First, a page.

Playing with Feel

The best way to achieve a good feel is to listen to the kind of music you're trying to play. Most of the beats you've learned in this book can be applied to a wide variety of rock styles. For example, the etudes included in Figures 7-7 and 7-8 could be applied to both a hard rock and a funk setting. It all depends on how you interpret the notes.

To play Figures 7-7 and 7-8 in a hard rock style, you will want to hit very hard. This means using your arms and wrists to strike the drums and cymbals extremely loud. To do this, you'll want to create a flowing, wave-like movement in your arms and wrists. The eighth-note ride pattern you play on the hi-hat should also be played on the edge of the cymbals. This is how you will get a chunkier sound. Further, you will not want to clamp the hi-hat cymbals down tightly; instead, ease up on the pedal slightly so that you get a fatter sound.

You could even experiment with a half-open hi-hat sound if you wish. For this, see Chapter 12. On the snare, you will want to use rim shots except on ghost notes and buzz strokes. To enhance your hard rock feel, you should use a large kick drum (22″ diameter or bigger) and slightly detune the snare drum so that you get a warm, punchy sound.

To play these beats using a funk feel, you will want to create a tight, crisp sound. To do this, you could use a piccolo snare since it has a shallower shell. You could also create a crisp tone by tuning your snare drum to a high pitch. In other words, you'll want the snare to have a taut, crackling sound. On bass drum, a big, meaty sound is optimal in modern funk so you would want to use a large-diameter drum.

Even though proper gear is essential, equipment alone cannot create feel. To play Figures 7-7 and 7-8 using a funky feel, clamp the hi-hat cymbals together very tightly so you get a clean, articulate sound—this will complement the crackle of your taut snare drum. Then, play each etude with intent, but don't feel the need to over blow. Funk does not rely on ear-splitting volume; it does rely on tight, snappy playing.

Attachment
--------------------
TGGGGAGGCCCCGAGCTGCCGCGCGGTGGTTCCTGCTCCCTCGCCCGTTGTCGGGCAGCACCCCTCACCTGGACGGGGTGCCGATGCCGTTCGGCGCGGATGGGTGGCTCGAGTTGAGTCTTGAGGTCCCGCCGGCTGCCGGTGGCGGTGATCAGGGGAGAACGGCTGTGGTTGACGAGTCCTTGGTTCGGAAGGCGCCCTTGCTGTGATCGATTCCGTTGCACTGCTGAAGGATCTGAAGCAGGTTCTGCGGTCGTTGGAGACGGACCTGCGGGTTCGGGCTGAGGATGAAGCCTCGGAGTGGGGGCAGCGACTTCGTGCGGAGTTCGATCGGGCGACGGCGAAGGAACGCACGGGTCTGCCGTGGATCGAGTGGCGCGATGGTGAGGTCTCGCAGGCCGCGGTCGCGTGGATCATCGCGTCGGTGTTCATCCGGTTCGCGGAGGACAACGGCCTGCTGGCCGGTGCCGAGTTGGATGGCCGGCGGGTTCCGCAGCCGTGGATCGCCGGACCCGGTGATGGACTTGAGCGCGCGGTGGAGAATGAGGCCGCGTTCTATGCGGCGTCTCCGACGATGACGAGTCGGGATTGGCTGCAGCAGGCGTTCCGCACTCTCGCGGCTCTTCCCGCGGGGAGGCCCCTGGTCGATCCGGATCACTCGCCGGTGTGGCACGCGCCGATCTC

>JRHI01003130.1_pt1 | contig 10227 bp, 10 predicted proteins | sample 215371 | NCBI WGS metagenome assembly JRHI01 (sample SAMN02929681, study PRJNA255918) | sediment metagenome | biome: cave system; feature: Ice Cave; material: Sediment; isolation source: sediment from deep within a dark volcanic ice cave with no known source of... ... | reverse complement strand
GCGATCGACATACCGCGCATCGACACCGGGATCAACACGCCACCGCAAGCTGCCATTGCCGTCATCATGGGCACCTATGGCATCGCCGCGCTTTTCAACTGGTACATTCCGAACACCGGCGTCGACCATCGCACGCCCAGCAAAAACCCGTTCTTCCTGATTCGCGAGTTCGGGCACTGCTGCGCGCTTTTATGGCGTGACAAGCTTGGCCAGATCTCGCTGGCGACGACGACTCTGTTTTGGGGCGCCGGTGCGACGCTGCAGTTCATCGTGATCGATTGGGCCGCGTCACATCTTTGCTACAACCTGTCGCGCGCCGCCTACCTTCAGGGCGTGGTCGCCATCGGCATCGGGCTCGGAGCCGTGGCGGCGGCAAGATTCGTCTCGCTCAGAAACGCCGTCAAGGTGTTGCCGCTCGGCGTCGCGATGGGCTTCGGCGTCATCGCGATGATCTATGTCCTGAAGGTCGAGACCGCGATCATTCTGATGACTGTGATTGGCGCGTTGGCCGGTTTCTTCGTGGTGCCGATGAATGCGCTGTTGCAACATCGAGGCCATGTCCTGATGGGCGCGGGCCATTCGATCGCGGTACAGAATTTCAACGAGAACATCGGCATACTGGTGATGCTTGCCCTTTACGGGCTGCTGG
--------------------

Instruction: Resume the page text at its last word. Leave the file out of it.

One of the finest hard rock drummers in rock history was John Bonham of Led Zeppelin. Led Zeppelin I, II, and III are among their most legendary albums. James Brown's records are among the best funk examples in history. His drummers Melvin Parker, Clyde Stubblefield, and John “Jabo” Starks epitomized funk drumming in the 1960s and 1970s.

Ultimately, feel comes down to two seemingly unrelated components: how relaxed you are and how well you understand the style of music you're playing. No matter what genre(s) you're attempting, great feel is the result of relaxed playing and a thorough grasp of music history. This is why, in this book, you will continually be reminded to listen, listen, and listen some more.

Warm-ups are not just for your body. A proper warm-up routine will get your mind ready to think, concentrate, and react. For that reason, you should choose warm-ups that engage and invigorate both your limbs and your brain. Don't know where to start? Play Figures 3-7 and 3-8 as warm-ups.

To get a relaxed sound, warm up before you perform. There are many warm-ups espoused by drummers and teachers alike. As mentioned in Chapter 5, a warm-up is a technical exercise designed to get your hands and feet moving. Rudiments work well as warm-ups, so do the exercises found in the snare drum books listed in Appendix A. The important thing to remember when warming up is to go slowly at first. Start at a comfortable speed then gradually increase the tempo as the blood gets flowing. If you feel stiff during your warm-up, reduce the tempo; never push yourself over the edge when warming up.

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